7ème lauréat du prix du livre européen

catégorie : Roman
pays : Espagne


Ces Français, fossoyeurs de l’Euro

Eduardo Mendoza

  • Parution : april 2013
  • Editeur : McLehose Press
  • Pages : 400
  • Translated from the Spanish by Nick Caistor

Anthony Whitelands, an English art historian, is invited to Madrid to value an aristocrat’s collection. At a welcome lunch he encounters José Antonio Primo de Rivera, founder and leader of the Falange, a nationalist party whose antics are bringing the country ever closer to civil war. The paintings turn out to be worthless, but before Whitelands can leave for London the duque’s daughter Paquita reveals a secret and genuine treasure, held for years in the cellars of her ancestral home. Afraid that the duque will cash in his wealth to finance the Falange, the Spanish authorities resolve to keep a close eye on the Englishman, who is also being watched by his own embassy. As Whitelands – ever the fool for a pretty face with Primo de Rivera for Paquita’s affections, he learns of a final interested party: Madrid is crawling with Soviet spies, and Moscow will stop at nothing to secure the hidden prize.

Eduardo Mendoza(born 11 January 1943) is a Spanish novelist. Born in Barcelona, Catalonia, Spain, he studied law in the first half of the 1960s and lived in New York between 1973 and 1982, working as interpreter for the United Nations. In 1975 he published his very successful first novel, La verdad sobre el caso Savolta (The Truth about the Savolta Case), where he shows his ability to use different resources and styles. The novel is considered a precursor to the social change in the Spanish post-Franco society and the first novel of the transition to democracy. His most acclaimed novel is probably La ciudad de los prodigios (The City of Marvels, 1986), about the social and urban evolution of Barcelona between the Universal Expositions of 1888 and 1929. It was adapted to the screen by Mario Camus in 1999. In October, 2010, he won the literary prize Premio Planeta for his novel Riña de gatos. Madrid, 1936, version originale de An Englishman in Madrid.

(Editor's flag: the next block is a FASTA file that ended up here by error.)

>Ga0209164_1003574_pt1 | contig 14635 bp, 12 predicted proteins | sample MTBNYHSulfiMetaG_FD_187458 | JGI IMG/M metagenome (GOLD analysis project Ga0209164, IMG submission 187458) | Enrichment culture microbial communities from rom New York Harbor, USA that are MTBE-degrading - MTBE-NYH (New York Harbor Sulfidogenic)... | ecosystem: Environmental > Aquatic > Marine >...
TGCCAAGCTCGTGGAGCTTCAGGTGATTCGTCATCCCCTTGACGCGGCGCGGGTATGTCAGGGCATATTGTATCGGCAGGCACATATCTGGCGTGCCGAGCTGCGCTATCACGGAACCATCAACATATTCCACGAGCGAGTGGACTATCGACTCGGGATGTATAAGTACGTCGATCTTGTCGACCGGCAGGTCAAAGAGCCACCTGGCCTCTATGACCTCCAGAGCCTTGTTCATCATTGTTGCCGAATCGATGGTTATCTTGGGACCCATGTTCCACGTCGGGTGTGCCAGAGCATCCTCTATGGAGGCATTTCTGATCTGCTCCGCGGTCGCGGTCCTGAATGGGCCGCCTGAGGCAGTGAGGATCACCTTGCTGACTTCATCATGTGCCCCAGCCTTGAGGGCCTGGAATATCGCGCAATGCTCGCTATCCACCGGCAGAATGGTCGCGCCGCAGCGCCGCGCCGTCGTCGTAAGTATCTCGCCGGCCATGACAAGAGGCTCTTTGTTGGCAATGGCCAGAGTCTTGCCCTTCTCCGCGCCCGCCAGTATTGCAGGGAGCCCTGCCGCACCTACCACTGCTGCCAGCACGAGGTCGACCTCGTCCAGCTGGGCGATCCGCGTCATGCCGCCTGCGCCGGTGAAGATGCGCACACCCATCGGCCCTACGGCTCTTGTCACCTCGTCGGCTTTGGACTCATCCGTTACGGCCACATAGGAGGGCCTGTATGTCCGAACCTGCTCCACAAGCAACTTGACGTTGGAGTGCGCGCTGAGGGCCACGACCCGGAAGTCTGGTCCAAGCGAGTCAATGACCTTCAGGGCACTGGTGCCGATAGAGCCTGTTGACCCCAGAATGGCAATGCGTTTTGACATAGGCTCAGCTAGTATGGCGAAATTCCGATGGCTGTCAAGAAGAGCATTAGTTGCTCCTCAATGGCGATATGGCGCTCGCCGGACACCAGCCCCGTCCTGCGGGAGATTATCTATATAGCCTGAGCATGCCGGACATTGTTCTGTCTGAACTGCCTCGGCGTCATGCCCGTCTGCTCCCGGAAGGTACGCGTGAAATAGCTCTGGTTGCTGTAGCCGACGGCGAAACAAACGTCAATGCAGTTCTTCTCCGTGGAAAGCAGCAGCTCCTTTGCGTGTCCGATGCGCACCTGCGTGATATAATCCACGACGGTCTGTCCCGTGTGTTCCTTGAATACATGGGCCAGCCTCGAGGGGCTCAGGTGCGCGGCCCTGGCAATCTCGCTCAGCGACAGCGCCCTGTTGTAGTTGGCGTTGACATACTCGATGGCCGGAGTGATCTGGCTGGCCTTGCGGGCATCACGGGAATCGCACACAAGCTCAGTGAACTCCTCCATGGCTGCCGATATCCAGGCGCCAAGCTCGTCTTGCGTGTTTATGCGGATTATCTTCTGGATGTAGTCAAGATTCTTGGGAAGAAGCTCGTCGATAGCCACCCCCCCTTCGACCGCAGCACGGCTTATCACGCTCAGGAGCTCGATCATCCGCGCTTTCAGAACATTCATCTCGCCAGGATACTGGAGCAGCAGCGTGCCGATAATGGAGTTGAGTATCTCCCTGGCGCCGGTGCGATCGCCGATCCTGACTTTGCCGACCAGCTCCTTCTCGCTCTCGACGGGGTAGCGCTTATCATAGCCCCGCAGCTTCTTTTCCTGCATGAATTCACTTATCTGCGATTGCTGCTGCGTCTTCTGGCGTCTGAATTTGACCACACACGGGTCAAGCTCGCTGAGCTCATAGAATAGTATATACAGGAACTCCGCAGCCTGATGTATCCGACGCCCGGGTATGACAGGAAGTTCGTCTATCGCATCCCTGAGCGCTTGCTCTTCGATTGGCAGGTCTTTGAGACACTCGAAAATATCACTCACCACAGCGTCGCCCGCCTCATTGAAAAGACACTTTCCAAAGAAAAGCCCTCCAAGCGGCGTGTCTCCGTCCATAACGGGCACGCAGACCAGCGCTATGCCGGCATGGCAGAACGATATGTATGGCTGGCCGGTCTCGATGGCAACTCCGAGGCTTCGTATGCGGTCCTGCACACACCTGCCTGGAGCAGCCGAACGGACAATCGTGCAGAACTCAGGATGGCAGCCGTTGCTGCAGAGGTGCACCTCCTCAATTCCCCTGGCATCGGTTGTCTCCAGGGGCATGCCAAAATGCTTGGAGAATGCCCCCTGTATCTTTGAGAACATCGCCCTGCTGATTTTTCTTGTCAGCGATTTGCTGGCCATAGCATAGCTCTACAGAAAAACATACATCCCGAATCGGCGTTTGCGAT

“Handing Anthony the key to his room, the hotel receptionist told him that a gentleman had been asking after him that afternoon. 

“Are you sure?” 

“Absolutely. I attended him myself he gave your full name. He didn’t leave any message or say if he would be back. From his appearance he was probably a foreigner, although he spoke Spanish as well as you, but with a better accent, if you’ll permit me to say”.